Nostalgia Marketing

Why are we so drawn to the past? What is it about the “good old days” that make us feel better? Maybe we believe that times were simpler back in the day and we didn’t have the problems that we do now. Whatever the reason, nostalgia has become an effective tactic in a marketer’s toolbox, and marketers are taking advantage of it in the business world.

 

Take for example that State Farm Scooby Doo commercial. Who doesn’t love seeing the team’s Mystery Machine crash and the State Farm agent, Lucy, come to the rescue? Creative director Emily Sander told AdFreak, “Pairing Warner Bros’ Scooby Doo allowed us to demonstrate that heritage of helping a unique way, showing how far it extends - even to the animated, mystery-solving Scooby Doo Gang of friends from 1969.” This strategic move allowed consumers to reminisce about an old cartoon and associate their positive feelings toward State Farm.

 

How does nostalgia marketing work? It’s simple. Emotion. We’re all familiar with the different types of persuasion: ethos, pathos and logos. So it makes sense that advertisers use these different types of persuasion in their commercials. However, nostalgia is special. It is usually attributed with positive emotion (Sarah Mclachlan's ASPCA commercials can only go so far). According to the Search Engine Journal, “Other researchers have found nostalgia is triggered to help cope with stressful moments and life transitions.” Humans genuinely feel better when they are nostalgic, so why not turn that concept into a marketing campaign for consumers?

   

There are different ways you can use nostalgia marketing to enhance your brand. For example, when ‘Anchorman 2: The Legend Continues’ was playing in theaters, Dodge used Ron Burgundy as spokesperson in its commercials promoting the Dodge Durango. And it worked. Sales went up fifty-nine percent after the commercials aired in October, according to Edmund.com analyst Michelle Krebs. The number of people that visited Dodge’s website went up by 80 percent, and the commercials were viewed more than twenty-one million times on YouTube.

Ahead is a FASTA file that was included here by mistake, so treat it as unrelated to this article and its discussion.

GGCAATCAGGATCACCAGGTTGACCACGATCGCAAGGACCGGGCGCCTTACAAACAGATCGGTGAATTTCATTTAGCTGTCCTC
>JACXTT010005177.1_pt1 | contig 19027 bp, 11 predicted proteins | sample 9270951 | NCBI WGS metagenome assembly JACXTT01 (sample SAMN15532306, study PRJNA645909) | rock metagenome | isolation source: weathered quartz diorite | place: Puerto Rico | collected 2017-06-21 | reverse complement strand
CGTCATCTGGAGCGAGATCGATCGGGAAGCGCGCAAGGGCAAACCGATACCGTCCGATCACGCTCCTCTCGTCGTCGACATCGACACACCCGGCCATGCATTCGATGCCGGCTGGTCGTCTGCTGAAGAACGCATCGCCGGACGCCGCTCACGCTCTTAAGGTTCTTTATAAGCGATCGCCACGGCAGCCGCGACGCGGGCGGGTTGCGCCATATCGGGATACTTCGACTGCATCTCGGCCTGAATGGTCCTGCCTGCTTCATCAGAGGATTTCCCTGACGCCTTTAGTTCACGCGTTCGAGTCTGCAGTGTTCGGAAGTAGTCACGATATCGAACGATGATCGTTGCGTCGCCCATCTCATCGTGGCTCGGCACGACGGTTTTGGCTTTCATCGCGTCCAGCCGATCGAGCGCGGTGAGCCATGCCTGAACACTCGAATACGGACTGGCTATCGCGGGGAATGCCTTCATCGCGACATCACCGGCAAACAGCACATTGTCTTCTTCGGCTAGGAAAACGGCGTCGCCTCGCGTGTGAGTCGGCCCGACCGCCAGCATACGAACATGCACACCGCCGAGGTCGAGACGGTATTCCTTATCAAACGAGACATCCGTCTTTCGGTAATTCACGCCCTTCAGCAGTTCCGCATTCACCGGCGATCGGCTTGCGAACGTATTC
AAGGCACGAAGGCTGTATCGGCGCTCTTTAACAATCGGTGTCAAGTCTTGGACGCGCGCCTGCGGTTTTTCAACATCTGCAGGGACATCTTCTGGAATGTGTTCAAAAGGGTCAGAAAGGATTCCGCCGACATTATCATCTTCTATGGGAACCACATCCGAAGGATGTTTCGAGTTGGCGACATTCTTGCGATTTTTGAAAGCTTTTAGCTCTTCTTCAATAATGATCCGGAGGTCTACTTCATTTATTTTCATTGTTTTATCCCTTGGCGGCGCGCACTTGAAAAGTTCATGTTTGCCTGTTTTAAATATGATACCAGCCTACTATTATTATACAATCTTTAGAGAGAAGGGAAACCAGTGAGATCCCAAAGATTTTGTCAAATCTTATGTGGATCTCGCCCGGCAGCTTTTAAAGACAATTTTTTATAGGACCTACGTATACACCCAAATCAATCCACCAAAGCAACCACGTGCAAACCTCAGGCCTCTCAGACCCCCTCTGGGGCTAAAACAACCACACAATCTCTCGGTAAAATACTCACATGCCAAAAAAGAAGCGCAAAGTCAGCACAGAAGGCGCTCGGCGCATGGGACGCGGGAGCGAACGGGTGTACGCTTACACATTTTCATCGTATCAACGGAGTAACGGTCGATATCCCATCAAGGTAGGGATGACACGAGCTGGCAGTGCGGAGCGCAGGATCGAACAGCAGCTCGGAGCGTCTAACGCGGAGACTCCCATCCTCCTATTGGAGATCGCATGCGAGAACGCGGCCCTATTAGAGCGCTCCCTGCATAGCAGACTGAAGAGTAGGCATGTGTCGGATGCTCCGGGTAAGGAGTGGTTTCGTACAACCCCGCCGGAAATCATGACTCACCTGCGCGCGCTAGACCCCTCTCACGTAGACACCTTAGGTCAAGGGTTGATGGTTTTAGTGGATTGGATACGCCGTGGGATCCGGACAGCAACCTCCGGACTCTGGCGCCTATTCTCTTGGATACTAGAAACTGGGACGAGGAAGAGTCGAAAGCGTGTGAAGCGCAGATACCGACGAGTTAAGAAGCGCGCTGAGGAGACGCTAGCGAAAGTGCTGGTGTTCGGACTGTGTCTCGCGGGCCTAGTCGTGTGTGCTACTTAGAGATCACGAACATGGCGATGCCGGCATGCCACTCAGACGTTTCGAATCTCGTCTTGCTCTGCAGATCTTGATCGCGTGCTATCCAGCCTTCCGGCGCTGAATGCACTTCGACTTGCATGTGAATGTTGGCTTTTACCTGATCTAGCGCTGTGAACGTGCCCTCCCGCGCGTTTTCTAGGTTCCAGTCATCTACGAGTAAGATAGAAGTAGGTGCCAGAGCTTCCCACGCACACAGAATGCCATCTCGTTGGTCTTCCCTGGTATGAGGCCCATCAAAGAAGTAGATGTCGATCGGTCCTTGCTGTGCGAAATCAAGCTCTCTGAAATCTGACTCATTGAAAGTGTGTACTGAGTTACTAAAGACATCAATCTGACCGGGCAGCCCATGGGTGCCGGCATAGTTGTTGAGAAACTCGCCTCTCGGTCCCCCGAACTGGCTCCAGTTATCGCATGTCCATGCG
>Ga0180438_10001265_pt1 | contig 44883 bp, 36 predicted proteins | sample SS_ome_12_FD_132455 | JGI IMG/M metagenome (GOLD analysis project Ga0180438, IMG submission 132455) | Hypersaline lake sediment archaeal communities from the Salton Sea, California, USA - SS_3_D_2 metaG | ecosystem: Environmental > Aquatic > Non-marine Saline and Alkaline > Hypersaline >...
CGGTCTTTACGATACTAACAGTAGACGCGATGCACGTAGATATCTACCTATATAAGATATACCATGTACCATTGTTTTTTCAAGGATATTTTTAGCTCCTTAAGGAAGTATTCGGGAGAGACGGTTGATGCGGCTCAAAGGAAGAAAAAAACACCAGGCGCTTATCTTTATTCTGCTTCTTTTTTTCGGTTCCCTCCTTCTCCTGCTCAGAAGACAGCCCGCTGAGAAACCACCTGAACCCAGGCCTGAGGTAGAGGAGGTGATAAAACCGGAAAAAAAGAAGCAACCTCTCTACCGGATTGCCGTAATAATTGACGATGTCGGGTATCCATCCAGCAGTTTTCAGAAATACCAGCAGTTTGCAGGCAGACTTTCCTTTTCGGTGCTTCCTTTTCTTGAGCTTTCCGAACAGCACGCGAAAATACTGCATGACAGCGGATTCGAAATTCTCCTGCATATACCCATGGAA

Another example would be SunnyD in 2015. The classic ‘90s commercials were reinvented. The pre-teens they used to feature are now in their 30s and still rollerblading. This parody-like commercial showed the adults coming home from skating all day in their retro outfits to their disapproving mother. We are told that for the last two decades, the son has been unemployed and spends all of his time with his friends drinking SunnyD. The commercial is silly but provides a few laughs and reminds the viewer how long SunnyD has been around.

  Nostalgia marketing is a great strategy for today’s marketing professional. It isn’t the easiest task. Incorporating an idea from the past with your modern product or service takes creativity and sensitivity. You don’t want to be responsible for tarnishing a beloved icon’s reputation. However, when done correctly, it can have a powerful influence over consumers. Even if it doesn’t generate loads of profit, it’s always fun to relive old memories.
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